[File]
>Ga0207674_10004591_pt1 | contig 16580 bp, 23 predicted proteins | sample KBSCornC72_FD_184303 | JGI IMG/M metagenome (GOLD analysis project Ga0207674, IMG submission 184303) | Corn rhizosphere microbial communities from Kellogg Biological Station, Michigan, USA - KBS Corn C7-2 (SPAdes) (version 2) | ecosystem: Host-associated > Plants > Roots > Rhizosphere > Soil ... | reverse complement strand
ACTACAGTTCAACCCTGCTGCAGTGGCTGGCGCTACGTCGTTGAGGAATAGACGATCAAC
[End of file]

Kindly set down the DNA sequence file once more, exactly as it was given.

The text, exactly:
>Ga0207674_10004591_pt1 | contig 16580 bp, 23 predicted proteins | sample KBSCornC72_FD_184303 | JGI IMG/M metagenome (GOLD analysis project Ga0207674, IMG submission 184303) | Corn rhizosphere microbial communities from Kellogg Biological Station, Michigan, USA - KBS Corn C7-2 (SPAdes) (version 2) | ecosystem: Host-associated > Plants > Roots > Rhizosphere > Soil ... | reverse complement strand
ACTACAGTTCAACCCTGCTGCAGTGGCTGGCGCTACGTCGTTGAGGAATAGACGATCAAC